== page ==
Date: Fri, 24 Aug 2012 16:44:23 -0400
From: Robert Cohen <Robert.Cohen@po-box.esu.edu>
Subject: [Phys-L] rounding
> As background, the Pennsylvania Department of Education has
> mandated that all candidates for teacher certification must
> have a 3.0 GPA. This has naturally led me to question
> whether the use of one zero was intentional. Our
> institution, for example, used to report GPA to the
> hundredths and, as such, concluded that a 2.99 GPA was not
You're confusing the exact value of a number with its representation,
and confusing a physics issue (an experimental value) with a policy
issue (setting a threshold).
When the Pennsylvania Department of Education says "3.0" it does not
mean "something within experimental error of 3.0." They mean the exact
number 3. They themselves recognize that setting their threshold is
arbitrary, but not to set a threshold is a prescription for inaction.
Witness their clarification to you:
> Program providers may not round up the final GPA to a 3.0 for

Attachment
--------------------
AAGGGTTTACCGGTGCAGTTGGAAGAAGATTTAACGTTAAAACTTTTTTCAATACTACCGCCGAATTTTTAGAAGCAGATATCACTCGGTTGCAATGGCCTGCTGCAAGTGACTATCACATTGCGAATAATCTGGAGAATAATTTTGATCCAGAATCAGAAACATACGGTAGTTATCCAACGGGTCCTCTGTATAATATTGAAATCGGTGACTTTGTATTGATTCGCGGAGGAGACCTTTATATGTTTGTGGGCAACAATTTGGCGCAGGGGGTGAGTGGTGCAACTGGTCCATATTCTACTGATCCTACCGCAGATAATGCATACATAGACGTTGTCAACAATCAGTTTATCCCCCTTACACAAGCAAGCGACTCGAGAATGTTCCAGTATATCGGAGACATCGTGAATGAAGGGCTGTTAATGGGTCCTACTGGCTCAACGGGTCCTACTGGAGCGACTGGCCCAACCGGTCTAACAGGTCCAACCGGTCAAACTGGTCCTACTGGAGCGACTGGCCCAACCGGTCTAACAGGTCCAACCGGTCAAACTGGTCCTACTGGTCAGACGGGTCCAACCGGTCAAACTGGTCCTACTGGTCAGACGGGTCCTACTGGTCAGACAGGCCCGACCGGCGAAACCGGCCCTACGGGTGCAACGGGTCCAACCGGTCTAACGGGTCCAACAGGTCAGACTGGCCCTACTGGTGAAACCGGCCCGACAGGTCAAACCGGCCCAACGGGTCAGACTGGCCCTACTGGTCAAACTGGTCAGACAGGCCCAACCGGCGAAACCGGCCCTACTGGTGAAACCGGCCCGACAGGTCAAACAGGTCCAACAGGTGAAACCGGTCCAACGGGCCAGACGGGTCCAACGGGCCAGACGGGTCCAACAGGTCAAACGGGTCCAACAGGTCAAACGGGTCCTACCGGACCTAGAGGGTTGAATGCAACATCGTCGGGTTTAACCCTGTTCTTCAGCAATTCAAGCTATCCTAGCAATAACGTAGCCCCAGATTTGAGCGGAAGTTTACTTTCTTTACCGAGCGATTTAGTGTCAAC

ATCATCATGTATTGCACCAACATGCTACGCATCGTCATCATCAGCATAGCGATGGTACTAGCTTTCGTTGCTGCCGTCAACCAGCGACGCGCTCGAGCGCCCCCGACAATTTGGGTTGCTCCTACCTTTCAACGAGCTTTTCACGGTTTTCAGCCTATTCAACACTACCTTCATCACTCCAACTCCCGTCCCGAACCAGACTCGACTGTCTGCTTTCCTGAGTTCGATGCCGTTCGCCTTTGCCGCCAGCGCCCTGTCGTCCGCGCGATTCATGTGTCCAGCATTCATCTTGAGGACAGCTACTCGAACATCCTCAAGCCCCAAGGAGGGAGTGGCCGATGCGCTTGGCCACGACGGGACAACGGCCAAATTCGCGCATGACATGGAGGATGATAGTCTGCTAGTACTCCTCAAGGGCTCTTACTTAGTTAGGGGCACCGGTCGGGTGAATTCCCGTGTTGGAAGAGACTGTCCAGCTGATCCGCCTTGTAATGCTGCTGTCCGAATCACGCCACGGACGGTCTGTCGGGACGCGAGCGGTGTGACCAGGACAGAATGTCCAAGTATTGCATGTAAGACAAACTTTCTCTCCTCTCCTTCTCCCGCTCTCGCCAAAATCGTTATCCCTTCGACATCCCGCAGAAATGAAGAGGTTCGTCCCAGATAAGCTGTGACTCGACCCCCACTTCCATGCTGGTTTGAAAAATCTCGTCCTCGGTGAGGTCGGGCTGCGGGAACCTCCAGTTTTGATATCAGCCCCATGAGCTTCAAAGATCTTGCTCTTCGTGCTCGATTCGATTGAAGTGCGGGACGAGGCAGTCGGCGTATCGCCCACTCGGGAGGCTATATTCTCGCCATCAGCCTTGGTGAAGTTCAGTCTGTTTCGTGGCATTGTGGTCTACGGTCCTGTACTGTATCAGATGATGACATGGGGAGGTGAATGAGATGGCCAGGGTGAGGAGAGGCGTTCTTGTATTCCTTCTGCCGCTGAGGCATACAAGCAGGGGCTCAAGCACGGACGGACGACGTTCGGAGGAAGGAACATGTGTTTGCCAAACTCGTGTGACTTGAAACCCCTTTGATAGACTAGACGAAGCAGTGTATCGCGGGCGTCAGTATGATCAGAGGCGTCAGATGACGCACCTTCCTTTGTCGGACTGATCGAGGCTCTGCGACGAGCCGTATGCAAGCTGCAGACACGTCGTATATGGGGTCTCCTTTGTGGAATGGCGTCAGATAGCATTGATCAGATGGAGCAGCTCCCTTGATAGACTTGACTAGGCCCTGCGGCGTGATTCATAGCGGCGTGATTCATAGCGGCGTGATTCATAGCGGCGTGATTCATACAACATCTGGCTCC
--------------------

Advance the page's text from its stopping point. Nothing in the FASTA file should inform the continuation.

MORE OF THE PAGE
> the purpose of recommending a candidate for certification.
> The cutoff has to be applied at some point. If the cutoff is
> not 3.0 then it becomes impossible to draw the rounding up
The second sentence could have been written better, but the idea is
clear: they determined that there must be _some_ cutoff, and this is
just what they picked. It could just as well have been any other
A person's GPA is an exactly calculable number which can be compared to
the exact number 3 with a definite answer, though as others have
commented, its exact value is somewhat meaningless without context.
However, to force consideration of context would erase the benefit to
the policy makers of the cutoff.
This isn't a physics issue.
Christopher M. Gould 213-740-1101 Dept. of Physics & Astronomy
firstname.lastname@example.org Univ. of Southern California http://physics.usc.edu/~gould/ Los Angeles, CA 90089-0484